Perfectly positioned alongside a cricket pitch, near an ornamental lake and close to some of the most visited buildings in historic Oxford, the eagerly awaited Sultan Nazrin Shah Centre was officially opened on 18 October 2017 by HRH The Duchess of Cornwall and HRH Sultan Nazrin.
You’ll find this sparkling new 846 sq m single storey auditorium and conference centre, which cost £8.8m to build, in the northern grounds of Worcester College at Oxford University.
Designed from the very beginning to harmonise beautifully with its environment, the building was constructed using natural materials, primarily limestone and timber. The facility offers a 170-seat theatre, two seminar rooms, a studio for teaching and performance, and an e-hub social learning space, all linked together by a large foyer and bar area. Inside space is maximised and light is prioritised, with floor to ceiling doors leading to a terrace and views across the sports field towards the cricket pavilion. Similarly the exhibition space features dramatic windows that look out across the ornamental lake.
As well as being used by students for lectures, drama and music sessions, this impressive centre is also available for conferences and as a meeting space for local community groups.
We’re very proud of this project. It’s a brilliant example of how the right planning, collaborating and flexibility can work together to great effect. The original intention was for this to be a landmark building which blended harmoniously with its surroundings and merging seamlessly with the other listed buildings in the grounds of Worcester College. The architects were inspired by another project, the Stirling Prize-nominated Ripon College – to which we also contributed – with its limestone facades, timber roof and ceiling structures and tapered stone mullions. We supplied more than 500 tonnes of our masonry-grade Clipsham limestone, which was chosen for its rough surface, variations in tone and existing local use.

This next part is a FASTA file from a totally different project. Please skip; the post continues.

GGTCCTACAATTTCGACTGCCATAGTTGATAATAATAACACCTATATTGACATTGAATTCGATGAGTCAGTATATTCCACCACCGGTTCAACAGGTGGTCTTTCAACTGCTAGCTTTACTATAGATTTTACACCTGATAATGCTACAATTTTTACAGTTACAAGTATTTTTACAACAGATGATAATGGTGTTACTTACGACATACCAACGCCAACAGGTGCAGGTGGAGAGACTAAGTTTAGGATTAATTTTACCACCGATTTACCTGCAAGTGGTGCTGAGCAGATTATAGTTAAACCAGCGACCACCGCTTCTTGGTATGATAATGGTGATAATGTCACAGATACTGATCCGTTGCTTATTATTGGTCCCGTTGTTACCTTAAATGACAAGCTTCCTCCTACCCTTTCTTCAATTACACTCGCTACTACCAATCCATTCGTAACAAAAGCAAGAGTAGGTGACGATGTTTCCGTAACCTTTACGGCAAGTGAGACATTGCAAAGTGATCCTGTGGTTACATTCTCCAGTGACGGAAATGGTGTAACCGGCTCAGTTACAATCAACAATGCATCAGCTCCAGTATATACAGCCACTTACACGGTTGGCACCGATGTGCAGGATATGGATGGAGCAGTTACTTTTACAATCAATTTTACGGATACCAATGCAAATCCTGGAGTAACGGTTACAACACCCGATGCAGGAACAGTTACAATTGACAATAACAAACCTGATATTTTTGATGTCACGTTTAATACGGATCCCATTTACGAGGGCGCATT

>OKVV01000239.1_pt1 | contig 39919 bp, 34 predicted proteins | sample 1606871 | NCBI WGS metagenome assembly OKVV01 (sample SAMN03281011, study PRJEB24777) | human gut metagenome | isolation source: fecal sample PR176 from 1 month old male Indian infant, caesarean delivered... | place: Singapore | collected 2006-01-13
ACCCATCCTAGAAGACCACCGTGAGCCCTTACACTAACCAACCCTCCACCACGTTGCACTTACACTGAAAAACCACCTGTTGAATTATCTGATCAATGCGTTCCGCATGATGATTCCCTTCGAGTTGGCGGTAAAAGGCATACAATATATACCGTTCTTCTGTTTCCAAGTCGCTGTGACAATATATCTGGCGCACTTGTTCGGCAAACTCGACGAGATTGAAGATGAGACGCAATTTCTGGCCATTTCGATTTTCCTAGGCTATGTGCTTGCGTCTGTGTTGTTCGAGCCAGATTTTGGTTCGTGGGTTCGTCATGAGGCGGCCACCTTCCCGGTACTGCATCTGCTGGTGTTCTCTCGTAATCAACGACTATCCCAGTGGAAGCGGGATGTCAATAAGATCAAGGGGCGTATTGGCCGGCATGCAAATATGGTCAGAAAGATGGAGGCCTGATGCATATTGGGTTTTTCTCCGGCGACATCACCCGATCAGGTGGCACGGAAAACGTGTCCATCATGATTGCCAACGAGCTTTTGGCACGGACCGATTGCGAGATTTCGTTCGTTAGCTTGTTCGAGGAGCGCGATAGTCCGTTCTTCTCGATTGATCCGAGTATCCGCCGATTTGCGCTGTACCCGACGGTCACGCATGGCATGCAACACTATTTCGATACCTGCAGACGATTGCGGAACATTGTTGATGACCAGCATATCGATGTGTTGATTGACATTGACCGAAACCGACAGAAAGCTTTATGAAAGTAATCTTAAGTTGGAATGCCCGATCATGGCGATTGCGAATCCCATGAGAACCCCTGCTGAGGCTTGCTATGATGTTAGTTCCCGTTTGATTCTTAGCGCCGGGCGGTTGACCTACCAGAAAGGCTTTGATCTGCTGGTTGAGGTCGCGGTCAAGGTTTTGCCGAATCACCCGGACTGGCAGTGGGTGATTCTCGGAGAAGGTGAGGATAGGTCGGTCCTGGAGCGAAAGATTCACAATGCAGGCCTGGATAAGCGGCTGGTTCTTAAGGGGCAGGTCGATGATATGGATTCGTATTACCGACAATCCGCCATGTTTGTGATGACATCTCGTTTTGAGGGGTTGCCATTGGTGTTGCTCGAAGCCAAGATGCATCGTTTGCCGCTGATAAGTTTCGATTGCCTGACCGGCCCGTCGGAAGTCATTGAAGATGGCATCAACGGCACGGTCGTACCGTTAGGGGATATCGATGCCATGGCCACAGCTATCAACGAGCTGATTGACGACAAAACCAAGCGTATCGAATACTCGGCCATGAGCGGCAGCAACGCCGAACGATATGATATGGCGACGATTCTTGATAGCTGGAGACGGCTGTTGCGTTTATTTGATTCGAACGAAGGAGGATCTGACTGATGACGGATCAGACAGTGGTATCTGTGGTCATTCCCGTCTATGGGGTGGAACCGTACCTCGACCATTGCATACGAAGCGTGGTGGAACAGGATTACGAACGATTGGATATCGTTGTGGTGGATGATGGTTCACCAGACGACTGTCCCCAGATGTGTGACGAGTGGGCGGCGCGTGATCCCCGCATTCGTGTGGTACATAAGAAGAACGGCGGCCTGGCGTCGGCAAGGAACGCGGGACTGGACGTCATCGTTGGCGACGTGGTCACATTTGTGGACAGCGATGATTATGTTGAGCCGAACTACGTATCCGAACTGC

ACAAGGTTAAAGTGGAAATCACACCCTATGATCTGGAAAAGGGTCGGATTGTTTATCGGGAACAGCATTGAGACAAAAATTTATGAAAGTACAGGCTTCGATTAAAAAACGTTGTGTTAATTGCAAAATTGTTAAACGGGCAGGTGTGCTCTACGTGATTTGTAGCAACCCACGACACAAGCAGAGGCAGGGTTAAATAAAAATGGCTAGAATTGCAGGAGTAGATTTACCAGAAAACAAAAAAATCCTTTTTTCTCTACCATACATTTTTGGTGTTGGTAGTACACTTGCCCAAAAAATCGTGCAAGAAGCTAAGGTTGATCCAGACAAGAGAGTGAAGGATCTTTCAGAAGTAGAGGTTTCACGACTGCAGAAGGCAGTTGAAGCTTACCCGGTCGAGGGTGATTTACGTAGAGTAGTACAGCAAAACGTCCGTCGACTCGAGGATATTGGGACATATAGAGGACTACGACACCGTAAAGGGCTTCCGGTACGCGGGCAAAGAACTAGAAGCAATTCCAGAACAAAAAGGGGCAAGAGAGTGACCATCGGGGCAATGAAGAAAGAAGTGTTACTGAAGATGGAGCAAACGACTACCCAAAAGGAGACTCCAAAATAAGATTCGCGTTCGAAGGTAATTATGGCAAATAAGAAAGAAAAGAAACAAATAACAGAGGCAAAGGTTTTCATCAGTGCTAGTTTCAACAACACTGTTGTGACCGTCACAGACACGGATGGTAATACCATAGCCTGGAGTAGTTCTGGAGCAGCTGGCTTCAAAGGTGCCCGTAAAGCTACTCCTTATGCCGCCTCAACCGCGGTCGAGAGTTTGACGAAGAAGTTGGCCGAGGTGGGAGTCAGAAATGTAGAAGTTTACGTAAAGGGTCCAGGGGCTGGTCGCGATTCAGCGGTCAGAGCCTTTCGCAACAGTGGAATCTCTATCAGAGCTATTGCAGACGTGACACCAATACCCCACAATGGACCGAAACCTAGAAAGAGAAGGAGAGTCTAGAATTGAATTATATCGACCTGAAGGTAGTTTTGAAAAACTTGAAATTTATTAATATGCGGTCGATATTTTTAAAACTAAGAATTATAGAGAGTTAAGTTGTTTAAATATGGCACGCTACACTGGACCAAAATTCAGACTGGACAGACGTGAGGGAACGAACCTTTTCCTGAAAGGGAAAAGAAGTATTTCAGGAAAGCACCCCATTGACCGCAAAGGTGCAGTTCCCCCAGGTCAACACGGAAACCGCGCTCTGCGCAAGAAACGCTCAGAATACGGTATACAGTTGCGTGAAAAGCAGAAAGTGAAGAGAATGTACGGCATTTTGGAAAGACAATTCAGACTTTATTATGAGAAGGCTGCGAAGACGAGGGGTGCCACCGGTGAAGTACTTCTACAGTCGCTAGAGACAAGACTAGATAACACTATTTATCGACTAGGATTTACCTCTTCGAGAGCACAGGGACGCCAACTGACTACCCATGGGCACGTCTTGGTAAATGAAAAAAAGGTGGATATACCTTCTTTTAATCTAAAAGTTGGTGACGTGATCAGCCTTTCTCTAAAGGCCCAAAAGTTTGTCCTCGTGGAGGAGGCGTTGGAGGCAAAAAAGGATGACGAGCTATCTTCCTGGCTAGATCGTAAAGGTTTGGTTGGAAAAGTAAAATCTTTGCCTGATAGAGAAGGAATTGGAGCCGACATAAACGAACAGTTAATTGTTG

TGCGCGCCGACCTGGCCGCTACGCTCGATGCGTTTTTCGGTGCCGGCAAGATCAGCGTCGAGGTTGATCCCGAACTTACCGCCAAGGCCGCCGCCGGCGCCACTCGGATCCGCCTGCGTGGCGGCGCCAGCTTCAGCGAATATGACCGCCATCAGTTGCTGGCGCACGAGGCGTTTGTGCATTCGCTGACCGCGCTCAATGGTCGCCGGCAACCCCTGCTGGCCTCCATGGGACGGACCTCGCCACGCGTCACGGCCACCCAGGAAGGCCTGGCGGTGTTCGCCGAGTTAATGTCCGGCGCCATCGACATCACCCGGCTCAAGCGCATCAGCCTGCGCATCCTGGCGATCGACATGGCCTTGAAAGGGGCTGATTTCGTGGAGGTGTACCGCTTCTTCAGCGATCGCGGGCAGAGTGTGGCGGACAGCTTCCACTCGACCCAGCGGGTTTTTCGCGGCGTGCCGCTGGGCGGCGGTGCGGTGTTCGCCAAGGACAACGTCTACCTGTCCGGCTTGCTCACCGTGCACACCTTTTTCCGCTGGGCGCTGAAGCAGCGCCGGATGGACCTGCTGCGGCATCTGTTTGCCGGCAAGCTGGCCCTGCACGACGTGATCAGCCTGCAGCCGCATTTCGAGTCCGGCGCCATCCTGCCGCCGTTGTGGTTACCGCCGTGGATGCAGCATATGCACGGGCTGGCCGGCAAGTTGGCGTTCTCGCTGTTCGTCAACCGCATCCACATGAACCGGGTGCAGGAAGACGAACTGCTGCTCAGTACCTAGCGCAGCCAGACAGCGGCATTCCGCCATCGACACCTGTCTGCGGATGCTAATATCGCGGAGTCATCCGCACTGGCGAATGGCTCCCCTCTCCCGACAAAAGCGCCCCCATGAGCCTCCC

The masonry was laid in a 300mm-deep course across the elevations, changing to a 150mm course from the ground floor to the base of the structure for subtle differentiation. As the building is in a flood zone, the ground floor slab was raised up on concealed plinths, with holes in the base of the limestone walls allowing water to flow underneath.
According to Alastair Crockett, project architect at Níall McLaughlin Architects, it was a real challenge to get the stonework into its current state to make it appear as effortless as possible and a lot of hidden elements have been included that are not necessarily visible to the eye.
“The limestone involved a real mix of modern and traditional techniques. The stonework was CNC cut from raw blocks but on site it was a case of three guys lifting large blocks of stone and fixing them in place.”
As well as limestone, timber was a key material, reflecting the architect’s commitment to use natural materials. The floors and ceilings of the seminar rooms were built in exposed oak and the ceiling structure in the foyer area included a lattice of oak beams supported on slender oak glulam columns.
Buildings on this scale aren’t without their challenges – particularly when you are working with a mixture of old and new materials as Richie Carter, Contracts Manager at Beard explained:
“The intricacy of the building is such that you can’t consider one element without considering all the others, and how one trade will affect the next. For example, if the blockwork wall is not built to the tightest of tolerances, the oak ceiling will not line up with the stonework on the face of the blocks. There is the constant concern that something is going to be out of line, creating a knock-on effect.”
Some issues are also unforeseen – for example, there was a nine-week delay when the main sewer running through the site had to be replaced and then the glazing installer went into liquidation so stonework had to be installed out of sequence, before the windows, giving potential issues with tolerances. Thanks to an intricate planning process, and good knowledge of the design and materials, the team worked together to successfully manage the situation.
Dedicated by alumnus HRH Sultan Nazrin Shah of Perak, Malaysia, this wonderful building welcomed its first visitors on an autumnal day in a serene setting by the lake, overlooking the gardens and the cricket pavilion. A peaceful little corner of England… and now one that’s leaving its mark on the rest of the world, having been awarded Highly Commended at the 2018 Natural Stone Awards. Truly beautiful, inside and out.